Death of Ludwig van Beethoven

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Beethoven's funeral as depicted by Franz Xaver Stöber (1795–1858)

The death of Ludwig van Beethoven on 26 March 1827 followed a prolonged illness. It was witnessed by his sister-in-law and by his close friend Anselm Hüttenbrenner, who provided a vivid description of the event. Beethoven's funeral was held three days later, and the procession was witnessed by a large crowd. He was buried in the cemetery at Währing, although his remains were moved in 1888 to Vienna's Zentralfriedhof.

Hüttenbrenner's account has been used to ascribe motivations of resistance and anger to Beethoven in his final moments. Beethoven's last words, and the exact cause of Beethoven's death have also been the subject of some disagreement.

Final illness[edit]

Beethoven suffered declining health throughout the last years of his life, including the so-called "Late period" when he produced some of his most admired work. The last work he was able to complete was the substitute final movement of the String Quartet No. 13, deemed necessary to replace the difficult Große Fuge. Shortly thereafter, in December 1826, illness struck again, with episodes of vomiting and diarrhea that nearly ended his life.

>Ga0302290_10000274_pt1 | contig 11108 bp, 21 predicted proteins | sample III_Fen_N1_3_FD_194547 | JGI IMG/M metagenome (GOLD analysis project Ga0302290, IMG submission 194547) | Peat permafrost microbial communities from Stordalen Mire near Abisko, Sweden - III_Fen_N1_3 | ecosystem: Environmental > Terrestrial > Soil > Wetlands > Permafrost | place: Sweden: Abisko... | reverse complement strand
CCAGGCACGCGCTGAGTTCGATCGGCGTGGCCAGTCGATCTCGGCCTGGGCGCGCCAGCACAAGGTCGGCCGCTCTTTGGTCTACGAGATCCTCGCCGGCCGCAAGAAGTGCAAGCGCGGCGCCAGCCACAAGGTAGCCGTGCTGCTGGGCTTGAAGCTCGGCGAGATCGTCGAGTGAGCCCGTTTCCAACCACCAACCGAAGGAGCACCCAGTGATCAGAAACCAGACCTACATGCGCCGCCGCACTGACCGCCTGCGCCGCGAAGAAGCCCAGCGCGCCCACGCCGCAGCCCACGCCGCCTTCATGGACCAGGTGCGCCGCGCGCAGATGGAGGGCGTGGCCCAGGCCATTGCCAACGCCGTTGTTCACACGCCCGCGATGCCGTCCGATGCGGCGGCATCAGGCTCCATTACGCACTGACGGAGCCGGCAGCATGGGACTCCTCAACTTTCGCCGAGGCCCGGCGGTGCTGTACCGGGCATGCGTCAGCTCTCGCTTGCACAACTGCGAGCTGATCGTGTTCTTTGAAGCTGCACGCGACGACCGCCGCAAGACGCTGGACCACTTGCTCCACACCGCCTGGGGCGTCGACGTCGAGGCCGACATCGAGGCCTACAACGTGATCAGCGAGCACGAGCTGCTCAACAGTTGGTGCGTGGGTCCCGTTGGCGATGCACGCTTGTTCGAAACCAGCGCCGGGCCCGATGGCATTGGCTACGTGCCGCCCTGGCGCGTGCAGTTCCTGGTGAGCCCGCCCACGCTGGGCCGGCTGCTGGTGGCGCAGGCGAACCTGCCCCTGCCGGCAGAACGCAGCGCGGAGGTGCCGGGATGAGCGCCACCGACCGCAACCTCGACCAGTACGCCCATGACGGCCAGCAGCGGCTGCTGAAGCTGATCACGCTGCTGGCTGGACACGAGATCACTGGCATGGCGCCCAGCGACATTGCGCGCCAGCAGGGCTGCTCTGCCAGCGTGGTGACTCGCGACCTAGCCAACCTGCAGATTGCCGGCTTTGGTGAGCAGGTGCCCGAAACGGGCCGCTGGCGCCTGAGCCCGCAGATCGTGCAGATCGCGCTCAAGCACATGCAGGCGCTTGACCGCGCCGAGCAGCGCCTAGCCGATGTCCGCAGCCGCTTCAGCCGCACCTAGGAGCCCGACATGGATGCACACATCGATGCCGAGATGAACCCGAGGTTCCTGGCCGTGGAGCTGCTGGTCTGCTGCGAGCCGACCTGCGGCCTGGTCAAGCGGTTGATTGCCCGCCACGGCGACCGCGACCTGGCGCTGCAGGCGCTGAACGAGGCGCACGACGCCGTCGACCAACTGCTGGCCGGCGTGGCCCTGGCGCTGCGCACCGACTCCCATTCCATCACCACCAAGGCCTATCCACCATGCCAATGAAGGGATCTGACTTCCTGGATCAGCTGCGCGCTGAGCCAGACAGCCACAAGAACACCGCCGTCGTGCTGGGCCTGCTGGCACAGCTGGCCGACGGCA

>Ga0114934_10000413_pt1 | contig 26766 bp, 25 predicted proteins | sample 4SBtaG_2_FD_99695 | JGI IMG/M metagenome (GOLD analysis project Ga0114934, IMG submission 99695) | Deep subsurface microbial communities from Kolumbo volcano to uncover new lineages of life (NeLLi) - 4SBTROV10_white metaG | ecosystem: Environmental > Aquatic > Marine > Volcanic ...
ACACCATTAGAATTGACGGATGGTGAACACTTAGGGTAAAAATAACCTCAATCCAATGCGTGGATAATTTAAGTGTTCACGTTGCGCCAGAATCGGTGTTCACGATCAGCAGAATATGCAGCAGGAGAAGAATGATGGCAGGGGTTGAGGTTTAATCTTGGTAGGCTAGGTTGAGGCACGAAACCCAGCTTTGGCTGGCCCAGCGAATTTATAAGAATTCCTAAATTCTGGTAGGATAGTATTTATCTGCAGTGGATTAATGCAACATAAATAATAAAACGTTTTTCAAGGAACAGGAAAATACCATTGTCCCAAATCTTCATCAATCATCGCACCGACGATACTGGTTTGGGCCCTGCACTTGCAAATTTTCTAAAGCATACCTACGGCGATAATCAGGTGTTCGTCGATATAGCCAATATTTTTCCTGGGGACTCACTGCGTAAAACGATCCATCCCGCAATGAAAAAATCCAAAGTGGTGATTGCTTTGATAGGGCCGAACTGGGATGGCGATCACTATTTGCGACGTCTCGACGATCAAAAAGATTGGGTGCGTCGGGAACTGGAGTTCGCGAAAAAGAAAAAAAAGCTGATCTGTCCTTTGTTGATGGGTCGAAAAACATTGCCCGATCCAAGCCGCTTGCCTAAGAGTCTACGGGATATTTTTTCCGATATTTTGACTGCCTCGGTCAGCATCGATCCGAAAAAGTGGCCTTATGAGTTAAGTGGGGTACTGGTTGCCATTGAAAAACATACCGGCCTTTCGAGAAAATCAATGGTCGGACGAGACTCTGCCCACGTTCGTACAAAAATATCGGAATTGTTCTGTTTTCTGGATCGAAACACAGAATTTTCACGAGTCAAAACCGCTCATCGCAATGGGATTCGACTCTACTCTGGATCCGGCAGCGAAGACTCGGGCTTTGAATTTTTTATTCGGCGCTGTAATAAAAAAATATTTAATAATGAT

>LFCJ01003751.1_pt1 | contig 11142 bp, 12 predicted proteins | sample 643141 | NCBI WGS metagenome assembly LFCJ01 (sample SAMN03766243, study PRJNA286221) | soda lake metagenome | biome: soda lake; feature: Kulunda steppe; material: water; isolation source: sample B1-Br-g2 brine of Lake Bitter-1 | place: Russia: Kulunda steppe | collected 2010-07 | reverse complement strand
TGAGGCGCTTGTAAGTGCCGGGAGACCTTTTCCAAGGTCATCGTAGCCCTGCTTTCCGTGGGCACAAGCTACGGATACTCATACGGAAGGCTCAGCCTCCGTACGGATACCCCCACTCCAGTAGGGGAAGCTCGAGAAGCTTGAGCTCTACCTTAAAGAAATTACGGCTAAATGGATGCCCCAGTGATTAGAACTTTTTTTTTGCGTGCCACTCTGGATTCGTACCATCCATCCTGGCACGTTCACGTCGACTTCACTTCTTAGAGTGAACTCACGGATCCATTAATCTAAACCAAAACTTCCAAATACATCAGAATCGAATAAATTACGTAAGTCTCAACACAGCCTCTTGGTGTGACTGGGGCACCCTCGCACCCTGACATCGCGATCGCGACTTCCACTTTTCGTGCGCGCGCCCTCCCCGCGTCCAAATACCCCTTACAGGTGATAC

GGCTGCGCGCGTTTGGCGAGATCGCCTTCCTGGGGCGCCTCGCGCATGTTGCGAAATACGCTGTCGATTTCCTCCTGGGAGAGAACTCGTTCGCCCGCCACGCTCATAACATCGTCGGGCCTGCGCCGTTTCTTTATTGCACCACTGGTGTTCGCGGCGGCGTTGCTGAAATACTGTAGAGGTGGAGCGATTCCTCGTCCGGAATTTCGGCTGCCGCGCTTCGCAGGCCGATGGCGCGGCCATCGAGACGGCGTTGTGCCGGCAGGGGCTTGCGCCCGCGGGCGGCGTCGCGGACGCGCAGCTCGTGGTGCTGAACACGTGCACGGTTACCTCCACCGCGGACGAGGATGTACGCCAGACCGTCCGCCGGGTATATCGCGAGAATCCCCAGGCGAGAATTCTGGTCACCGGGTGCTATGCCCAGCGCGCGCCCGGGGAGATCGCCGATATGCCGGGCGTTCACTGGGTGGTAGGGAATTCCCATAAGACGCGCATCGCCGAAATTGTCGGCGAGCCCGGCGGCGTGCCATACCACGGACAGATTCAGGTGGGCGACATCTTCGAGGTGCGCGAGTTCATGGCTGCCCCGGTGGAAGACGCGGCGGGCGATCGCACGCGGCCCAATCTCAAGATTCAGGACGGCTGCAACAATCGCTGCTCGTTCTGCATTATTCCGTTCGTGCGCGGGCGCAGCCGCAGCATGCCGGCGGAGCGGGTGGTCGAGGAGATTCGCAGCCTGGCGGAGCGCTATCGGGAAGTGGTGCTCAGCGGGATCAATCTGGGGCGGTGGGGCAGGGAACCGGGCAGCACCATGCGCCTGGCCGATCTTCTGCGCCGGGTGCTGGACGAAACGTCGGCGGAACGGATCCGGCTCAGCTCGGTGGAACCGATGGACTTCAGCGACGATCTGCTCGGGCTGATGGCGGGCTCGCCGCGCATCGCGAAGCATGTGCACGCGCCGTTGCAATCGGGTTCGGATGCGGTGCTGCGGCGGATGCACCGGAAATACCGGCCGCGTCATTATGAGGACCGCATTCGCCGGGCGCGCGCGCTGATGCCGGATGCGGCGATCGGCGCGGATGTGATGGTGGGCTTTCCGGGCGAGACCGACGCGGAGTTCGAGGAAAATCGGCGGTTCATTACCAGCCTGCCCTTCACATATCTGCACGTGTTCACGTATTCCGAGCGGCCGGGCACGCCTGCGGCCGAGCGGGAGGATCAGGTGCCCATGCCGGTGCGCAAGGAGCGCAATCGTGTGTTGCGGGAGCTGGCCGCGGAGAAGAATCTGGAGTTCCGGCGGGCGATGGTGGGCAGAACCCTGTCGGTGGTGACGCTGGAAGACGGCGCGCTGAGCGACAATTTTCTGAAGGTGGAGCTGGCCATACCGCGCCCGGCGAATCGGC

As it became apparent that Beethoven would not recover, his friends gathered to help and to pay their final respects. Beethoven's doctors conducted four minor operations to relieve ascites (abdominal swelling), of which the first resulted in infection, the others not. On 24 March he was given his last rites, and on 26 March he slipped into unconsciousness and died. While others, including Beethoven's brother and some friends, were probably in the house, Hüttenbrenner reports in his 1860 account that only he and Beethoven's sister-in-law were present in the room at the time of death.[1]

Final words[edit]

At this startling, awful peal of thunder, the dying man suddenly raised his head from Hüttenbrenner's arm, stretched out his own right arm majestically—like a general giving orders to an army. This was but for an instant; the arm sunk back; he fell back; Beethoven was dead.

Thayer's summary of Hüttenbrenner's account of Beethoven's death[1]

Beethoven's last recorded words were "Pity, pity—too late!", as the dying composer was told of a gift of twelve bottles of wine from his publisher.[2] One common belief was that his last words were "Plaudite, amici, comedia finita est" ("Applaud, my friends, the comedy is over"), the typical conclusion to performances of Italian Commedia dell'arte; this was specifically denied by Hüttenbrenner in 1860.[3] Some sources have listed his last words as, "I shall hear in heaven".